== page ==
Blood disorders are a group of conditions that refers to the inability of the blood to clot properly. In normal blood clotting, the platelets – the blood cell that controls bleeding – groups together and form a plug (or scab) at the site of an injured blood vessel. Proteins in the blood forms a fibrin clot, essentially a gel plug, which holds the platelets in place and allows healing to occur at the site of the injury while preventing blood from escaping the blood vessel.
While too much clotting could lead to serious, life-threatening conditions such as heart attacks and strokes, the inability to form clots can be very dangerous as well, as it results in excessive bleeding from either too few or abnormal platelets, abnormal or low amounts of clotting proteins, or abnormal blood vessels.There are three forms of blood clotting disorders that we assess:
Thrombophilia refers to a condition where the blood forms clots quicker than normal, causing problems such as deep vein thrombosis (vein lying deep below the skin, often precipitated by immobility during illness or long-distance travel) or pulmonary embolism (the sudden blockage of a major blood v essel in the lung).
There are different types of thrombophilia, some are inherited and some develop in adult life. Thrombophilia is often mild and requires no treatment. However, in some cases, thrombophilia may present severe symptoms of blood clotting that might require immediate treatment.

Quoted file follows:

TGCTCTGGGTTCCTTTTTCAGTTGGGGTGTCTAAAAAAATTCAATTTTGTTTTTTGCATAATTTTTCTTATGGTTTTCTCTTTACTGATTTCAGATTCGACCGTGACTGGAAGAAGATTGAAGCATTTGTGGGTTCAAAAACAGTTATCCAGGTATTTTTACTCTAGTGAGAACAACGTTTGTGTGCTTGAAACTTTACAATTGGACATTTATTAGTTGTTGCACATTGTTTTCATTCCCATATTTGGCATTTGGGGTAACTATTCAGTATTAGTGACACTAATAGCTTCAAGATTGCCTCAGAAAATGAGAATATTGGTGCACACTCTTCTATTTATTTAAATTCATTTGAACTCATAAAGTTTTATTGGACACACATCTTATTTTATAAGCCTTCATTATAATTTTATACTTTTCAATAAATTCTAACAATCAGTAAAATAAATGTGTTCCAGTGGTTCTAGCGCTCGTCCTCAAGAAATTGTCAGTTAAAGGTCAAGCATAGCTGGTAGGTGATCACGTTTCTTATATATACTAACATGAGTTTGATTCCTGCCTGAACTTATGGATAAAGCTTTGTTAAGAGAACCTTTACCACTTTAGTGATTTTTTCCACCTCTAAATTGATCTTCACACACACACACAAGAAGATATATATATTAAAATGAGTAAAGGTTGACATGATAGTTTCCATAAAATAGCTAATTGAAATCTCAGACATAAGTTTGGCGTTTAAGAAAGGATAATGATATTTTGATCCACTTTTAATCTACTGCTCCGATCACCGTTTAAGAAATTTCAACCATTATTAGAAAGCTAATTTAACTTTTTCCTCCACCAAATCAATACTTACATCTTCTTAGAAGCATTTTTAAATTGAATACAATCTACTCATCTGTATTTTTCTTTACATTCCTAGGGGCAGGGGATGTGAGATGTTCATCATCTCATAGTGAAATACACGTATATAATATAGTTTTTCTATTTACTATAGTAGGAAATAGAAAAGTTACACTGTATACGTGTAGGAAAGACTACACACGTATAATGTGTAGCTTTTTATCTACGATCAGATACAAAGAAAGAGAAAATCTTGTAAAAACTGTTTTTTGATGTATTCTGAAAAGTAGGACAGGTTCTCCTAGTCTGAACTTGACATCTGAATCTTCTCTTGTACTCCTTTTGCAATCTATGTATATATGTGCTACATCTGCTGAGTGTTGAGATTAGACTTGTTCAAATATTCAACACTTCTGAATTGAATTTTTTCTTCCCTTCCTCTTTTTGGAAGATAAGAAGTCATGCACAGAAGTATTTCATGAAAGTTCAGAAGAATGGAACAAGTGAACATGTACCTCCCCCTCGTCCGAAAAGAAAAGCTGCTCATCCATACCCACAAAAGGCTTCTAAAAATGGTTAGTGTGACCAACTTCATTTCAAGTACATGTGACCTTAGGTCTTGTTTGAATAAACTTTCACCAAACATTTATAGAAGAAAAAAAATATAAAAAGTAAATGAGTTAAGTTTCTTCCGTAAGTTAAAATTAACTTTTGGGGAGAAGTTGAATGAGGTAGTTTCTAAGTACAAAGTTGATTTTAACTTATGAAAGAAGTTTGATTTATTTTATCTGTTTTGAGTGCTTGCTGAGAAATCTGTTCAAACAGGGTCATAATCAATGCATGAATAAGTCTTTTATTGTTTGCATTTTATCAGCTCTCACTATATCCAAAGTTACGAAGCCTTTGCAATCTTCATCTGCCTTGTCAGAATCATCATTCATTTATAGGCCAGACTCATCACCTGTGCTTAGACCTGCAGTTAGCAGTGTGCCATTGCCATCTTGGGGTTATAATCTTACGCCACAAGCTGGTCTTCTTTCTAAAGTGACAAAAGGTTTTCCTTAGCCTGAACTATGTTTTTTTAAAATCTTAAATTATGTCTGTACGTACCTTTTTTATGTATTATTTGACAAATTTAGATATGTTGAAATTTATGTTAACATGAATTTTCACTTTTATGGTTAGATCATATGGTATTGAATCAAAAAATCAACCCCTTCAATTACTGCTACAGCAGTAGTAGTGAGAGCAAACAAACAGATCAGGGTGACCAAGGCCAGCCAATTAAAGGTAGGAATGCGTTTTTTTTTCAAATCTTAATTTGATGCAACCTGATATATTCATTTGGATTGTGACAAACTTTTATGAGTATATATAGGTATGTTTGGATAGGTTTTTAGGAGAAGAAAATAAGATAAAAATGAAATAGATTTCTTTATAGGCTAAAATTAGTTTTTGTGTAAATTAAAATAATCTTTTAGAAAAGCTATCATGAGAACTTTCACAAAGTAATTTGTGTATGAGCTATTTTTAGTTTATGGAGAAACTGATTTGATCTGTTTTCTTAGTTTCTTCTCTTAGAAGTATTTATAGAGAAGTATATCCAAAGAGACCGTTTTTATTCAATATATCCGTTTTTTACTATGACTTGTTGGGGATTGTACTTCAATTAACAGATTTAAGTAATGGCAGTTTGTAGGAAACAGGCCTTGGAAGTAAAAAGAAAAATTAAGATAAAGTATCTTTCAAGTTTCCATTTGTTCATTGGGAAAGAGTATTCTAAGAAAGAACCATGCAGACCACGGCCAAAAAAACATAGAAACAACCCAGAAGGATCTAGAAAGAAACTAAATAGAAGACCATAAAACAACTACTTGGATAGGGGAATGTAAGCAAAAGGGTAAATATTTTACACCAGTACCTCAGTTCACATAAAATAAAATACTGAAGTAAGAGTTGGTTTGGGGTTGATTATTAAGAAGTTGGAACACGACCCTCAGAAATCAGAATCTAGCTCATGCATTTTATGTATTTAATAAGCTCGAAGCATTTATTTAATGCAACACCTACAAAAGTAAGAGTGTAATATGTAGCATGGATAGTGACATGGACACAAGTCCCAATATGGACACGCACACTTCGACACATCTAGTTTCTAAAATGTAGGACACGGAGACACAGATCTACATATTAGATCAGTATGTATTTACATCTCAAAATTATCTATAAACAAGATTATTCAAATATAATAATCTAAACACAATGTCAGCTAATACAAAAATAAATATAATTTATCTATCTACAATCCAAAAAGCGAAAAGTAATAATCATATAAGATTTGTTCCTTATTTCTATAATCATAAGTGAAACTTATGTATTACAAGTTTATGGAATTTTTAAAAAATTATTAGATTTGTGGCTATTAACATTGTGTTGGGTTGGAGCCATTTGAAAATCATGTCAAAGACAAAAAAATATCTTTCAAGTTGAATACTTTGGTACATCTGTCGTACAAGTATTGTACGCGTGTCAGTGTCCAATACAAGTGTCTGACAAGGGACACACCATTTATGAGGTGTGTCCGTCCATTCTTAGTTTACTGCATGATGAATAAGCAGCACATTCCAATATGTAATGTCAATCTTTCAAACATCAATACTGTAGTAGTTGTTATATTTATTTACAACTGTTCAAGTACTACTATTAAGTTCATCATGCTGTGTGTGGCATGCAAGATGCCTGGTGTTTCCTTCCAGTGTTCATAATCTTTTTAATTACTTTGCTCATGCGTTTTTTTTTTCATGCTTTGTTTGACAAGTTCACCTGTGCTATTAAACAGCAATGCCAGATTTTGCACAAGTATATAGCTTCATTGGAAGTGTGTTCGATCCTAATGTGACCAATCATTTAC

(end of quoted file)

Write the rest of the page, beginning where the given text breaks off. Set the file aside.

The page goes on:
Coagulopathy refers to a condition in which the blood’s ability to clot is defective. Coagulopathy causes prolonged or excessive bleeding which may be spontaneous, following an injury, or following medical or dental procedures.
Coagulopathy may be caused by reduced levels or absence of blood-clotting proteins, known as clotting factors or coagulation factors. The normal clotting process depends on the functionality of various proteins in the blood.
Coagulopathy may also occur as a result of dysfunction or reduced levels of platelets. Because coagulopathy causes uncontrolled internal or external bleeding, it is considered life-threatening and requires immediate medical attention.
Platelets are a type of blood cell that plays an important role in healing injuries that result in bleeding. By helping the body to form blood clots, platelets are essential to stop the bleeding.
Some people, however, have platelet disorders, which is a condition where the platelets do not function the way they should. Platelet disorders may be caused by medications, diseases, or even certain foods, and are some of the most common blood disorders.